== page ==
While it is true that a private person, thus making an arrest, does it at the peril of being compelled to prove, in an action for damages, for false imprisonment, that a felony had actually been committed, and that he had reasonable cause to believe that the person arrested was the person who committed it; and while it may be conceded that private persons are under no legal duty to take upon themselves the peril of making arrests under such circumstances, unless summoned by an officer of the peace; it is, nevertheless, true that the law regards the performance of such a duty, in a citizen, as commendable. In a case in Pennsylvania, Agnew, J., in giving the opinion of the court, answered the contrary argument in the following language: "It is also said that arrest by a private person is contrary to the genius of our institutions, and is the relic of a barbarous age. But the reverse is the case in a republic where the people, themselves, represent its sovereignty and its security. The felon is an enemy to that sovereignty and security, forfeits his liberty, and can not complain that the hand of his fellowman arrests his flight and returns him to justice. What title has he to immunity from the law, which he has violated, and (p.140)to be permitted to escape its penalty, because the officer of justice is not at hand to seize him? He has broken the bond of society; he has dealt a blow at its security and welfare, and he has placed himself in open hostility to all its faithful members, whose duty it becomes to bring him to justice." Brooks v. Commonwealth, 61 Pa. St. 352, 359. In the opinion of the court, my colleagues seem to recognize the commendable nature of this duty.
The authorities are agreed that, in the exercise of this right, and in the discharge of this duty, the person attempting the arrest of the felon may justifiably use whatever force may be necessary to accomplish the arrest. "If," said Lord Hale, "the felon resists, or flies, so that he can not be taken without killing him, this is justifiable and no felony." 2 Hale P. C. 76. "No man," said Reade, C. J., "would attempt to arrest a felon if he were not allowed the advantage of overcoming resistance without subjecting himself to peril. He need not, therefore, engage with the felon on equal terms, but may overcome resistance with superior force, even to the extent of killing the felon, if necessary. * * * In case of resistance and conflict, the resistance must be overcome, then and there; because not only is the arrest of the felon involved, but the safety of him who is rightfully making the arrest." The State v. Bryant, 65 N.C. 327. In short, the law is, that a private person, proceeding, without warrant, to the arrest of a person on suspicion of felony, must, before making the arrest, give notice of his purpose to arrest for the felony; and then, if a felony has actually been committed, and if the person whom he attempts to arrest be the felon, and he kill such felon through unavoidable necessity, in endeavoring to accomplish the arrest, it is justifiable homicide; but if the felon kill him, in resisting the arrest, it is murder. Brooks v. Commonwealth, 61 Pa. St. 352, 359.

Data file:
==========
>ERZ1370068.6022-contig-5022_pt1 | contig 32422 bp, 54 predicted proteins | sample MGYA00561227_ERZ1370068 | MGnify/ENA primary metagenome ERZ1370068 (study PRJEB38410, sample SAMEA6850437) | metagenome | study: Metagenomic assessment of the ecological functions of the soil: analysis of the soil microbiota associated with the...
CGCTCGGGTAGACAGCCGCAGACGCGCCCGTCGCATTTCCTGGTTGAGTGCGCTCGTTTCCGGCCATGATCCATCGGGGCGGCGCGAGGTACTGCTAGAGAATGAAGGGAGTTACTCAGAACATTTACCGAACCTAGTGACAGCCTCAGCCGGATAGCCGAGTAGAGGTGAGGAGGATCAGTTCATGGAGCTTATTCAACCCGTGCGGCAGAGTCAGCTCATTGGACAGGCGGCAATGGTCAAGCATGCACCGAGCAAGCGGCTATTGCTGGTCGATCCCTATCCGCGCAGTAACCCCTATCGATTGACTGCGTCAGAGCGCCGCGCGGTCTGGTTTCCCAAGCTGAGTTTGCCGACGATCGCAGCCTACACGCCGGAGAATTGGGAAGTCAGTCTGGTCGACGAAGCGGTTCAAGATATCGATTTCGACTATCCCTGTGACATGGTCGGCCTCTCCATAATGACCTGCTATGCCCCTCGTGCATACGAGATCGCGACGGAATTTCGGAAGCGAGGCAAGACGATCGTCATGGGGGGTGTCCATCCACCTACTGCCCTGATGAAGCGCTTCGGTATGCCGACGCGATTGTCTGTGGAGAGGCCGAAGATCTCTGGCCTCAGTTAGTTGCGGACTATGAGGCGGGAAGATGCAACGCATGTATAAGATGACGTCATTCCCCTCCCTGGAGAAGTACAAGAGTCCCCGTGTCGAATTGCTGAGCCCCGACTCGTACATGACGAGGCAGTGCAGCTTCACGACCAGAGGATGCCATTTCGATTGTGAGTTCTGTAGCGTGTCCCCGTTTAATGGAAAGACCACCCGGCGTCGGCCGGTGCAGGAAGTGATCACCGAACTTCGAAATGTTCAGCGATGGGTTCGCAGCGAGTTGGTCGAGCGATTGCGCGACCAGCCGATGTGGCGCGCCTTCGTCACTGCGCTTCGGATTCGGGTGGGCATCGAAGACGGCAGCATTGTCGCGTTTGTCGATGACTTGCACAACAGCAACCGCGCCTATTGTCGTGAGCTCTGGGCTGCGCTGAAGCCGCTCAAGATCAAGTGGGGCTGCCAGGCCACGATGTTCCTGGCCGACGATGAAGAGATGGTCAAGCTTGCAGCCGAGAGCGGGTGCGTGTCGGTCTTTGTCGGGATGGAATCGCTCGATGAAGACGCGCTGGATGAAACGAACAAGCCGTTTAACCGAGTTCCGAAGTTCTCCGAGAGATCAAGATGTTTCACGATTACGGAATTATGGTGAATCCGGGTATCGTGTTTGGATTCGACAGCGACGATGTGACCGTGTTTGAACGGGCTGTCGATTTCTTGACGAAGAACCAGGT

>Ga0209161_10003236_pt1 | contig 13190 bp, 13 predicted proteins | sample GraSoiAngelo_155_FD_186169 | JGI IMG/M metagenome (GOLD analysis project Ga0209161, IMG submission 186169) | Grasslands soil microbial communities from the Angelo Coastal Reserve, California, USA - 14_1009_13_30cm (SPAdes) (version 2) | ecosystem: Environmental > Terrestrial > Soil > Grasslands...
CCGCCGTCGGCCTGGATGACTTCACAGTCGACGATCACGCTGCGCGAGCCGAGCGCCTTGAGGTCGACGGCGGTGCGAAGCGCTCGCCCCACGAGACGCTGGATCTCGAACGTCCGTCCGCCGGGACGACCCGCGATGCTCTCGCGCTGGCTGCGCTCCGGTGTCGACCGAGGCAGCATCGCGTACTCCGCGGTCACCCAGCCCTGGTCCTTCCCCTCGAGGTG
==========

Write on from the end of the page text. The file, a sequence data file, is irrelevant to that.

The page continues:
Where a justice's warrant is out, charging a particular person with the commission of a felony, this, under most circumstances, would be evidence upon which all (p.141)well-disposed citizens might lawfully act, in endeavoring to accomplish the arrest of the felon.
The evidence which the defendant tendered, and which was rejected, therefore, tended to show that the purpose for which Julian went to the place where the pistol was exhibited, was a lawful purpose. A citizen who undertakes the arrest of a desperate and dangerous felon, has "good reason" to carry a pistol, "in the necessary defence of his person," within the meaning of section 1275, Revised Statutes; since, in attempting to arrest such a person, he may have to defend himself against the deadly assaults of the latter. This is shown by common experience; and the person who would set out on such an errand, without being well armed, would be foolhardy. Assuming his tenders of evidence to be true, the defendant was, therefore, in the actual quest of a lawful object, which might, and probably would, create the necessity of defending his own person against death, or serious bodily harm, and this brought him within the exception of the statute, and made the carrying of the pistol lawful. If the decision of the majority is the law, then a number of citizens, who, on the commission of a felony, engage in fresh pursuit of the felon, must carry their weapons in their hands, or go unarmed, or else incur the penalty of the statute against carrying concealed weapons. The statute was never intended to reach or punish the carrying of weapons under circumstances where the pursuit of a lawful and commendable object would itself create a probable necessity of self-defence. Of course, such a case is to be carefully distinguished from the case where a person might make the pursuit of a felon a mere pretext for violating the law against carrying concealed weapons; but juries may be safely trusted, under proper instructions, to draw this distinction.